BOOGIEWATCH and WOOBLY Watch: A Preseason NBA Two-for-OneAndrew D. Bernstein/NBAE via Getty Images
This is the first installment of BOOGIEWATCH, the Triangle’s running series on the NBA’s most compelling, hilarious, and huggable power forward. We will tally all things Boogie, a list that includes dirty looks, headbands thrown in disgust, defensive indifference, first-quarter fouls, moments of brilliance (Motivated Boogie edition), and moments of brilliance (Unintentional Boogie edition).
It is also the first installment of WOOBLY Watch (Wild or Off-Balance Late-Game Yowzers!), our attempt to celebrate every wild or off-balance late-game yowzer that Kobe Bryant throws up in 2012-13, our year of the great teammates.
Last night’s preseason win against the Lakers brought us all the Boogies at once. He started the game with an ill-advised, off-balance jump shot from the top of the key. According to Synergy Sports, Boogie shot 36 percent on jumpers last season, good for 0.72 points per possession. Not great. There’s a school of thought that would have Boogie completely abandon those jumpers and work exclusively down in the post, where his quick feet and bulk give him a natural advantage. But Boogie’s not really even that great down low — he put up only 0.79 points per possession in post-up situations last year and shot only 53 percent from within the restricted area. (Some context: Dwight Howard shot 72 percent inside the restricted area in 2010-11. Greg Monroe, who sits his ass down in the paint more than Boogie, shot around 58 percent.) When he’s up against a bigger defender, like he was last night against Pau Gasol and Dwight Howard, Boogie has a tendency to get caught under the basket, where he often gets his shot blocked or gets forced into throwing wild passes back out to the perimeter. (This too happened on several occasions last night.)
Honestly, the best Boogie will be the Boogie who figures out how to knock down the mid-range jumper with some consistency. This will open up driving lanes to the hoop and will allow him to develop a face-up game that will best use those quick feet.
Last year, one of Boogie’s biggest bugaboos came from early foul trouble. It seemed like every time he was matched up against a bigger opponent, he’d hack his way out of the game. Last night was no different. Boogie picked up two fouls in the first quarter, sat for much of the second quarter, and picked up two more by the 1:06 mark. He picked up those four fouls while running around confused on defense as Pau and Dwight threw alley-oops and backdoor passes to one another. But true to form, Boogie didn’t let all those fouls deter his aggressiveness in the third, when he took four shots, threw the ball out of bounds a couple times, and scored six points.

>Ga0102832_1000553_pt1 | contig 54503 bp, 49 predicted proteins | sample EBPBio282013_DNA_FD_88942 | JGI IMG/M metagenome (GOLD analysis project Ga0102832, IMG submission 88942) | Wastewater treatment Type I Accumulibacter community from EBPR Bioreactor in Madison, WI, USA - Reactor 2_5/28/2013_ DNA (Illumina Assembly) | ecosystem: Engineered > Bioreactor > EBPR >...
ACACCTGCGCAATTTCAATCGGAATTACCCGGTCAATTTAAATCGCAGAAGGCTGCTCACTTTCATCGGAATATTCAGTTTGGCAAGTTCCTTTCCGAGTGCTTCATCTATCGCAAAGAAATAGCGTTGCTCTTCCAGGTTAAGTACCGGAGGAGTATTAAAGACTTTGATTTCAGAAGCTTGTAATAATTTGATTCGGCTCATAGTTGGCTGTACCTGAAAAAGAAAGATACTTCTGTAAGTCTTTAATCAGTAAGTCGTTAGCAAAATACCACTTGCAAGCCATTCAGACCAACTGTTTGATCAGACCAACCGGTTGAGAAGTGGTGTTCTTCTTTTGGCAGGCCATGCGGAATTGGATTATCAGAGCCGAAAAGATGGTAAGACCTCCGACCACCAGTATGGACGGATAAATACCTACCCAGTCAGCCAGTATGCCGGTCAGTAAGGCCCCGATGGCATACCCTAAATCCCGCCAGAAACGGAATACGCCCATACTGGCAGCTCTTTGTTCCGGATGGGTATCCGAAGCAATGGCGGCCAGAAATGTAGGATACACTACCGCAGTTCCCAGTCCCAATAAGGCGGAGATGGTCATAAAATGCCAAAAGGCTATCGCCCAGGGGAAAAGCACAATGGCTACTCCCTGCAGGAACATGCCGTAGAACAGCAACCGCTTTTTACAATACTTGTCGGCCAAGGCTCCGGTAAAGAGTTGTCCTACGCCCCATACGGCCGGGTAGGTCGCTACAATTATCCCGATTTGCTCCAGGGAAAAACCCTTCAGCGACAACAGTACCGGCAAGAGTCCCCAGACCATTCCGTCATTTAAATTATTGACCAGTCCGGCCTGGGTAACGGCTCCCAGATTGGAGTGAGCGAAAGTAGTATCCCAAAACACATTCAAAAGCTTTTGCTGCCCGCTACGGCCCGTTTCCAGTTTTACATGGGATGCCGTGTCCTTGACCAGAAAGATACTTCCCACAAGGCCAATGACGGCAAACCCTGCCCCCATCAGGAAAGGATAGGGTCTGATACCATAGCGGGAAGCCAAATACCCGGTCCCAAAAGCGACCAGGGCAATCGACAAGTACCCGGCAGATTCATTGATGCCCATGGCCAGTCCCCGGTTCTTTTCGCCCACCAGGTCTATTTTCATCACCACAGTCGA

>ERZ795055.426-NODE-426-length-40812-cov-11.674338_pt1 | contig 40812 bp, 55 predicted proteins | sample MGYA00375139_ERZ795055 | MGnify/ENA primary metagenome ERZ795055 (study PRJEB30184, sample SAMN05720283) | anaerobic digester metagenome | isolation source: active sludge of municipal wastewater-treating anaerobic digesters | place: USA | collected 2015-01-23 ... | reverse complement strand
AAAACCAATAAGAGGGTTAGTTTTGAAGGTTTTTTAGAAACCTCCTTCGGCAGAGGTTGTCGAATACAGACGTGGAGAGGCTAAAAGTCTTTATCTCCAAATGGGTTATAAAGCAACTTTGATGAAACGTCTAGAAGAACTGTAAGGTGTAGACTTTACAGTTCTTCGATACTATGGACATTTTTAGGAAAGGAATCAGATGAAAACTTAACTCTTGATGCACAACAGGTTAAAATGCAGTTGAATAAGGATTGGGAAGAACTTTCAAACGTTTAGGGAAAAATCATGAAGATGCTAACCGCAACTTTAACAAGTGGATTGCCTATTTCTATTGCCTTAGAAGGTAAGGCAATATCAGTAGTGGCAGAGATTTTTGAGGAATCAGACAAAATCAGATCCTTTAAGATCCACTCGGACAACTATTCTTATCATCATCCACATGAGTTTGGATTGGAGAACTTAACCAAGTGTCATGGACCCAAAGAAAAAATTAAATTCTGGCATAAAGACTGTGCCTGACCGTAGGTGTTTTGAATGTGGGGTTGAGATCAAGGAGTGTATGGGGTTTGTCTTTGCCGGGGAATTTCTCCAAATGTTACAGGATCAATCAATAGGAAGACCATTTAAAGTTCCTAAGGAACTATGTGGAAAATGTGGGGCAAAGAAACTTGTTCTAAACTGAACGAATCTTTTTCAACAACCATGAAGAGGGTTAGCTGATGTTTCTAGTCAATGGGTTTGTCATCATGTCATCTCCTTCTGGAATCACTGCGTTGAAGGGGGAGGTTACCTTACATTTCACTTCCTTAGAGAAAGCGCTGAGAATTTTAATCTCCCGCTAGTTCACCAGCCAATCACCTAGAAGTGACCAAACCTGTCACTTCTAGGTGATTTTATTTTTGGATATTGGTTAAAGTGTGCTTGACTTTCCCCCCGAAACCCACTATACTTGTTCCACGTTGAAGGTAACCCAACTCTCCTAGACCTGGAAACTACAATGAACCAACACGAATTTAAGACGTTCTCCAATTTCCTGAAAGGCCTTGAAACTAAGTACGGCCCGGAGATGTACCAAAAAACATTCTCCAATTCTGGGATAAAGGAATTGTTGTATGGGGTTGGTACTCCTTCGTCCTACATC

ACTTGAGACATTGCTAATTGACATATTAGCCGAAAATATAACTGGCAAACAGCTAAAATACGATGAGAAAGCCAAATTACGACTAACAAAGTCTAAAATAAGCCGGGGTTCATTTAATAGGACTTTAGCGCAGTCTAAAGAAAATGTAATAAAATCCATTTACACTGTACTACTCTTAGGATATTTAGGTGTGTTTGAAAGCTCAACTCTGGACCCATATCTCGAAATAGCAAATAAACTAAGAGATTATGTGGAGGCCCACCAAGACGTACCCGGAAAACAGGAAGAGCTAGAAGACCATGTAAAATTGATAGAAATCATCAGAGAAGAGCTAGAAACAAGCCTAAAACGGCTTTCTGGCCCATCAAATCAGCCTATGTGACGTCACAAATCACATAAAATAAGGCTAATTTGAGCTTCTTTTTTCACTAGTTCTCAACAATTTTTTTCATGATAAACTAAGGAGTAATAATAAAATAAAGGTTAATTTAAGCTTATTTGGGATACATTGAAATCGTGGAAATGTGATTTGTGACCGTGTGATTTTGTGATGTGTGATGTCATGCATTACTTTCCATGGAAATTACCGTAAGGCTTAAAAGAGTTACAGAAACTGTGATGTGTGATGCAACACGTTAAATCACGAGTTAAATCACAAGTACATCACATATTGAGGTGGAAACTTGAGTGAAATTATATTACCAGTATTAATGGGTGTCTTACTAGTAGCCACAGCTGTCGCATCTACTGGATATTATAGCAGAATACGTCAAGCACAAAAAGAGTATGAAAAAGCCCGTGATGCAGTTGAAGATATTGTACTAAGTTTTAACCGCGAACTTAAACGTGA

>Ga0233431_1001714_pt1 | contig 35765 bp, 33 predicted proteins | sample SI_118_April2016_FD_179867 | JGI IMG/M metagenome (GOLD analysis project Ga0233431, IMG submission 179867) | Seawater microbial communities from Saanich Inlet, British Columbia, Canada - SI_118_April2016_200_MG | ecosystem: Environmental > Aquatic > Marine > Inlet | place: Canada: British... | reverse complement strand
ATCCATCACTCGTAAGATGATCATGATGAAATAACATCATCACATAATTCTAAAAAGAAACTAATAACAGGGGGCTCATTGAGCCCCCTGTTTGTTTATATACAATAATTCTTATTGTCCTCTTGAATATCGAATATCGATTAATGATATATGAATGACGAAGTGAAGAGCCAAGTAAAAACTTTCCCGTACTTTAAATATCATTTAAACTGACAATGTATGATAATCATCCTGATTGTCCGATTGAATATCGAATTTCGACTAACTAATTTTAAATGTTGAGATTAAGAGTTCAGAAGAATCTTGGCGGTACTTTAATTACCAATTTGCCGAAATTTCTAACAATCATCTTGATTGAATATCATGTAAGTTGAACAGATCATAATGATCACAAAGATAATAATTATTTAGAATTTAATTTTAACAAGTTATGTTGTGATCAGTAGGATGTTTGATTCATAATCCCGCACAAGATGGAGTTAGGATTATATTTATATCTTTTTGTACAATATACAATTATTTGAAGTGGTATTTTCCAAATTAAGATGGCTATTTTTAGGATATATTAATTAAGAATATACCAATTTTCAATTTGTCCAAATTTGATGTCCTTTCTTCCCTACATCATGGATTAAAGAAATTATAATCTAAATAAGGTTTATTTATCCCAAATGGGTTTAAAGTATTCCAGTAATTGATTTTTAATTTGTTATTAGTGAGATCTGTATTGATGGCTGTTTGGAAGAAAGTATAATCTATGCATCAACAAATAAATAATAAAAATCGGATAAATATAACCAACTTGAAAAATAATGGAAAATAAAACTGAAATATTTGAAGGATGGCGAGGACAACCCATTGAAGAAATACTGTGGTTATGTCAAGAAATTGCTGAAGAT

After sitting out the first half of the fourth quarter and seeing the Lakers climb back into the game, Boogie stormed back onto the court with 7:19 left in the fourth. He immediately missed a jump shot and picked up his fifth foul on an iffy charging call. But with 3:27 left in the fourth and the game tied, Boogie threw down his headband, screamed, “Screw you, bloggers!,” and took over the game. He made three of the Kings’ last four shots from the floor, grabbed a huge offensive rebound, and sank the game winner. With Pau guarding him on the block, Boogie turned and beat Pau to the rim, laying the ball up off the glass just a split-second before Dwight could swing over and block it.
The bucket put Sacramento up 93-92 and highlighted exactly what Boogie can do when the defender respects that mid-range jumper (although to be fair, there was no reason for Pau to respect that shot in that situation). After Steve Nash missed a jumper with 20 seconds left, Cousins went over to Jimmer Fredette, slapped him on the ass and said, “This is free-throw time. I believe in you,” and walked off the court with two middle fingers raised high up in the sky. (OK, not true, but it’s what the scene looked like in my head.)
This, of course, set up WOOBLY Watch, in which everyone at Staples collectively wondered if having Dwight Howard and Steve Nash on the court would deter Kobe from taking a WOOBLY as time expired. Over Internet chat, I remarked to our very own Robert Mays, who was sitting courtside, that it was time for Kobe to let Dwight and Nash know whose team it was. And in Kobe’s world, ownership means that nobody but Kobe is taking that WOOBLY. Kobe, of course, obliged by taking not just one terrible, off-balance 3-pointer, but TWO, as Nash stood idly by in his low-top sneakers and fluffed hair and thought, “Well, it’s just preseason. Maybe he’ll learn to trust me by the playoffs.”
No. Steve, he is never going to pass you the ball like that because there’s no commercial where Michael Jordan passes the ball off to John Paxson while that guy sings “Sometimes I dreeeeeaaaaam …” We just reference it as “the one time MJ passed at the end of a game.” Kobe already did that last year when he passed the ball once to Andrew Bynum (a play for which he took all the credit), sparking two weeks of “Kobe trusts Andrew Bynum” talk over local Los Angeles sports talk radio. Kobe doesn’t need “Kobe Trusts His Teammates Part 2.”
He needs more WOOBLY. And it seems that WOOBLY is what we’re going to get.